Since 2005, a bill containing new rules on partnerships has been before the upper chamber of the Dutch Parliament. These rules are to be enacted as Title 13 of Book 7 of the Netherlands Civil Code and are intended to replace the current rules on partnerships. In addition, an implementation bill containing transitional rules for existing partnerships, new provisions relating to tax and amendments to some of the provisions of the first bill was subsequently submitted to the lower chamber of Parliament. The upper chamber therefore decided to postpone further proceedings pertaining to the bill already before it, so that the two bills could be dealt with together. On 15 December 2009 the lower chamber of the Dutch Parliament passed the implementation bill. This means that the upper chamber will now consider both of these bills, the last step in the process that will result in the introduction of the new title in Book 7 of the Civil Code. If the upper chamber handles both bills speedily, it is possible that Title 7.13 will enter into force on 1 July 2010.
The current categories of partnerships are (i) private partnerships (maatschappen), which are subdivided into those acting under a common name (openbare maatschappen) and those not acting under a common name (stille maatschappen); (ii) general partnerships (vennootschappen onder firma) and (iii) limited partnerships (commanditaire vennootschappen). Under the new rules, these categories will disappear, and the following new categories will be created:
- partnerships not acting under a common name (stille vennootschappen);
- partnerships acting under a common name, with or without legal personality (openbare vennootschappen met of zonder rechtspersoonlijkheid);
- limited partnerships, with or without legal personality (commanditaire vennootschappen met of zonder rechtspersoonlijkheid).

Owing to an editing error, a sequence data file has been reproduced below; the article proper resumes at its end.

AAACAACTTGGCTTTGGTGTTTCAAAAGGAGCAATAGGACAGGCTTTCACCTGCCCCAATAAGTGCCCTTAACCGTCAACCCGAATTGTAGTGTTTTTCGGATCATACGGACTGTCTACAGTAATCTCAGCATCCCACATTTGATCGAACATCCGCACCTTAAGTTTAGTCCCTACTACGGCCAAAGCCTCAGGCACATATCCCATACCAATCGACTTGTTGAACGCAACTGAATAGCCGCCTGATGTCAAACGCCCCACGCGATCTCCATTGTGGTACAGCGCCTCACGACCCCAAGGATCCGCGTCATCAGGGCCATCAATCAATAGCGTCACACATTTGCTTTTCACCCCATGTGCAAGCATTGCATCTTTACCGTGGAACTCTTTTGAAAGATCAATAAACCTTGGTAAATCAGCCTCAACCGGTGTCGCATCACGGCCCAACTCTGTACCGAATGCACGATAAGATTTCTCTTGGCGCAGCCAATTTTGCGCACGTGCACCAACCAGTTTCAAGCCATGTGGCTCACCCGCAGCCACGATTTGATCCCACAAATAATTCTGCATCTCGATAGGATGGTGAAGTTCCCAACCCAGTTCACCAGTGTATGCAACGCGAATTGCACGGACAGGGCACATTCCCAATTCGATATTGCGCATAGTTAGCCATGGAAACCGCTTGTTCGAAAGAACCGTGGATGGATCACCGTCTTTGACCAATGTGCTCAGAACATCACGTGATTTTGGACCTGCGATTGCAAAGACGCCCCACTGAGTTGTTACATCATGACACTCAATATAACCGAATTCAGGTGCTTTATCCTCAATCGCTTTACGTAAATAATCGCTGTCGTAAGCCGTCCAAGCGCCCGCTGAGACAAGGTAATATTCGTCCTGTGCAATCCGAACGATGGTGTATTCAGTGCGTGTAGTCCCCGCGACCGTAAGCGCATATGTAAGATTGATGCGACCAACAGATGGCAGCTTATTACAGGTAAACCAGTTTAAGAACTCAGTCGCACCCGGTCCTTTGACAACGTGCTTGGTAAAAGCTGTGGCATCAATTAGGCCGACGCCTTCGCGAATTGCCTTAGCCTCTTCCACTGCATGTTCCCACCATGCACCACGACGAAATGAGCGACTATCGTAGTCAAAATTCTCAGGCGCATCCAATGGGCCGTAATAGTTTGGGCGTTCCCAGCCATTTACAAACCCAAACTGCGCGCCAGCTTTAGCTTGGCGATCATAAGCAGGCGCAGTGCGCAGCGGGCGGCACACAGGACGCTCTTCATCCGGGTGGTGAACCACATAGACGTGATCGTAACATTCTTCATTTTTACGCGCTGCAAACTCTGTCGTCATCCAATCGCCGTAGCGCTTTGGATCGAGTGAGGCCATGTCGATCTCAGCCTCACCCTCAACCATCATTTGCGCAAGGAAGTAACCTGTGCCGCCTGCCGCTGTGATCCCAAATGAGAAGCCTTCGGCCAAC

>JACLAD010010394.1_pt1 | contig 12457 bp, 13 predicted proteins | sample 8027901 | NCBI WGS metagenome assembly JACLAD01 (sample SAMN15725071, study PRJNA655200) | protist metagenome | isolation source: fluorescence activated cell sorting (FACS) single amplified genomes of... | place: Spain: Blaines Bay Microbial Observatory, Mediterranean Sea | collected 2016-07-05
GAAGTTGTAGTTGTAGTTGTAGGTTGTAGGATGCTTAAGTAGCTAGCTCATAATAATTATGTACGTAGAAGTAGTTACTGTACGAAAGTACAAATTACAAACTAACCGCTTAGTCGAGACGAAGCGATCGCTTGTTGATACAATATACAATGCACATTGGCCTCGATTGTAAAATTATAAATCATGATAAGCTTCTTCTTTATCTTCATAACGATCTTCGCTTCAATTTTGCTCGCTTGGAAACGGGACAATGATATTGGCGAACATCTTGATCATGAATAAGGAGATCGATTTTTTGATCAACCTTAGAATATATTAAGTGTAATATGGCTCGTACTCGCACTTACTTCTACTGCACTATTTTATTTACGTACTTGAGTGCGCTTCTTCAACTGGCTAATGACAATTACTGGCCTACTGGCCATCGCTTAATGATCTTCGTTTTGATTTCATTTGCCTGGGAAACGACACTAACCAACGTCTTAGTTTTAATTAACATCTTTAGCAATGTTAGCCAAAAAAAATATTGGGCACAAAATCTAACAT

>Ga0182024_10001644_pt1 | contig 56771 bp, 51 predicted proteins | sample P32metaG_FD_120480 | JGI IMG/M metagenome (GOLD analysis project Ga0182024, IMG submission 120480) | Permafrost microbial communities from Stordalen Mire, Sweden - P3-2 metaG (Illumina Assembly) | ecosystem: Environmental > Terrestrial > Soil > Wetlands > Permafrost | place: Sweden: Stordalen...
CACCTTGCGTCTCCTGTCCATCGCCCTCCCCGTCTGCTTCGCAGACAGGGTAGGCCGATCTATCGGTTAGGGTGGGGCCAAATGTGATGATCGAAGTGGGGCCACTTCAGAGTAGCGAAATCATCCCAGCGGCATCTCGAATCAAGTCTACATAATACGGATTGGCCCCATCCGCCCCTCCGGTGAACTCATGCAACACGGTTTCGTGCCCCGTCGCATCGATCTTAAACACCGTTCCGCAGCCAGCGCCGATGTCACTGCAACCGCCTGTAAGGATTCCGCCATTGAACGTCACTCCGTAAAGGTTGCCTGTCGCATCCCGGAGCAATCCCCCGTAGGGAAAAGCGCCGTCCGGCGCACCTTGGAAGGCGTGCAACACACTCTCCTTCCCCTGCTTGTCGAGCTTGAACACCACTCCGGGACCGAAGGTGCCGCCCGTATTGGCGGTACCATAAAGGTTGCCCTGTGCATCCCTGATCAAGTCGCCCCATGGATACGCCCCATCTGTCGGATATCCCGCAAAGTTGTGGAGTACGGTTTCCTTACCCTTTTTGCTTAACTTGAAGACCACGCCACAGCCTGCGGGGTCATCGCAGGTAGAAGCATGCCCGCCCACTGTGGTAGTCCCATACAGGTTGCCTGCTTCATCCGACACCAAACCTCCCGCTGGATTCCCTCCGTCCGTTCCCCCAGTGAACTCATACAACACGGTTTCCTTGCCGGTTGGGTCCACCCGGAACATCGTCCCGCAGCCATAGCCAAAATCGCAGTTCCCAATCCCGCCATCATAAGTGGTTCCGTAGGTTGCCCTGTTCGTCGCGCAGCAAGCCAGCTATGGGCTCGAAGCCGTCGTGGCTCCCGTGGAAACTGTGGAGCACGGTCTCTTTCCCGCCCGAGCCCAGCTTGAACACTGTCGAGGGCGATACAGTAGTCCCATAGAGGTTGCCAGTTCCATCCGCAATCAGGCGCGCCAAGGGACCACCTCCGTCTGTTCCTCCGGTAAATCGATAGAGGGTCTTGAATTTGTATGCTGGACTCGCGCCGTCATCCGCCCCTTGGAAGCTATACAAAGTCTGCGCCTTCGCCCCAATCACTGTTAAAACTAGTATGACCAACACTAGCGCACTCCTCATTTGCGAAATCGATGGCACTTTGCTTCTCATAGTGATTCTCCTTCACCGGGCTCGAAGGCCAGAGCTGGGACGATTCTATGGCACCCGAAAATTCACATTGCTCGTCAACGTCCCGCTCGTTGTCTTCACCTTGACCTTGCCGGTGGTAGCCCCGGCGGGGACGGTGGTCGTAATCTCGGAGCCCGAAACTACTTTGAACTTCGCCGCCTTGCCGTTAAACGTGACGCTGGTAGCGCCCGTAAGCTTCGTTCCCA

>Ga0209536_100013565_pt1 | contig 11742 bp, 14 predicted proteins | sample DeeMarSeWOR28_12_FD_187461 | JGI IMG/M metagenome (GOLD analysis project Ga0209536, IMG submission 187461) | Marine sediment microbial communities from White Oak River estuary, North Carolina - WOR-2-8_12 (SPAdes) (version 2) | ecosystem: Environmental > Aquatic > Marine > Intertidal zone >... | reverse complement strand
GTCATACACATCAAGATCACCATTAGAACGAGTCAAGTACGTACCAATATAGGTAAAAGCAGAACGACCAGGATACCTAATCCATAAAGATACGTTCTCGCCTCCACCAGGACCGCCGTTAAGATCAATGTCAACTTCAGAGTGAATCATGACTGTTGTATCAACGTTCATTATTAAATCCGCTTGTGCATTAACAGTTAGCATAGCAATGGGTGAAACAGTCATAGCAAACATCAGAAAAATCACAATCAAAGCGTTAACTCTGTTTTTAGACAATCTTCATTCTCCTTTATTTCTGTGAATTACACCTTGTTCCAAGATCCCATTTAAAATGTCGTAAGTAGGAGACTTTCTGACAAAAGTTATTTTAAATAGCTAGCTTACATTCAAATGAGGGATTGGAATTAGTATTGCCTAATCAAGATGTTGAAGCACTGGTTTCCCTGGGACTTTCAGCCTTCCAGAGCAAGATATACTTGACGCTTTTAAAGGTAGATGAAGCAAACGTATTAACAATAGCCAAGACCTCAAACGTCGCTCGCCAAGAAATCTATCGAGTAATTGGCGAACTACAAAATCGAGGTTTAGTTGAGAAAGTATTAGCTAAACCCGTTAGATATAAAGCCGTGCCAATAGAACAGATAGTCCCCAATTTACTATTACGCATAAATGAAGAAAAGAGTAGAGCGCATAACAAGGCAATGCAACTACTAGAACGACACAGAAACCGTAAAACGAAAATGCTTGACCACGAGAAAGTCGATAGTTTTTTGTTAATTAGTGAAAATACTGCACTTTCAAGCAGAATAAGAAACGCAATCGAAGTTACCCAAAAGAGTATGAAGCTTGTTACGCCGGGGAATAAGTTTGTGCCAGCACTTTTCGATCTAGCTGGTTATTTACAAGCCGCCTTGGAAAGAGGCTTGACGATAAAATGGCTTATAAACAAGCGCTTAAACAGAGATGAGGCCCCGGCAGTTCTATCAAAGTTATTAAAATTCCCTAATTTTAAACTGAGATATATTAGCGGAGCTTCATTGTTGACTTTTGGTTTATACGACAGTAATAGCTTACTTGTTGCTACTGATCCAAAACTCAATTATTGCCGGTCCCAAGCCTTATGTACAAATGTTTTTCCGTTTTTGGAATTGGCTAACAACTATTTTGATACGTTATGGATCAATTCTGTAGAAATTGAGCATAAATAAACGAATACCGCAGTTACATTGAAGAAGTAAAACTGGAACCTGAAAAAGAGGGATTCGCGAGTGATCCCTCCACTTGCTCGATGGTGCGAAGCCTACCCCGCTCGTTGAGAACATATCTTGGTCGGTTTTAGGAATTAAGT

Re-classification of existing partnerships
Under current law, the categorisation of partnerships is based on whether they practise a profession (private partnership) or conduct a business (general partnership or limited partnership). This distinction will be eliminated. Instead, Title 7.13 of the Civil Code will make a distinction between partnerships acting under a common name and partnerships not acting under a common name.
Under the new rules, there will be three constitutive requirements for a partnership acting under a common name:
- the partnership's aim must be to practise a profession or conduct a business, or to perform acts of a professional or commercial nature;
- the partnership must act as such in a manner that is clearly cognizable to third parties;
- the partnership must do so under a name used by it for this purpose.
All partnerships that do not meet these three criteria will constitute partnerships not acting under a common name. If a partnership acting under a common name has at least one general partner and at least one limited partner, it will constitute a limited partnership.
Upon the entry into force of the new rules, existing partnerships will be re-classified under the new categories as follows:
- An existing general partnership (vennootschap onder firma) will be classified as a partnership acting under a common name;
- An existing limited partnership (commanditaire vennootschap) will be classified as a limited partnership as defined under the new rules, being a special form of partnership acting under a common name;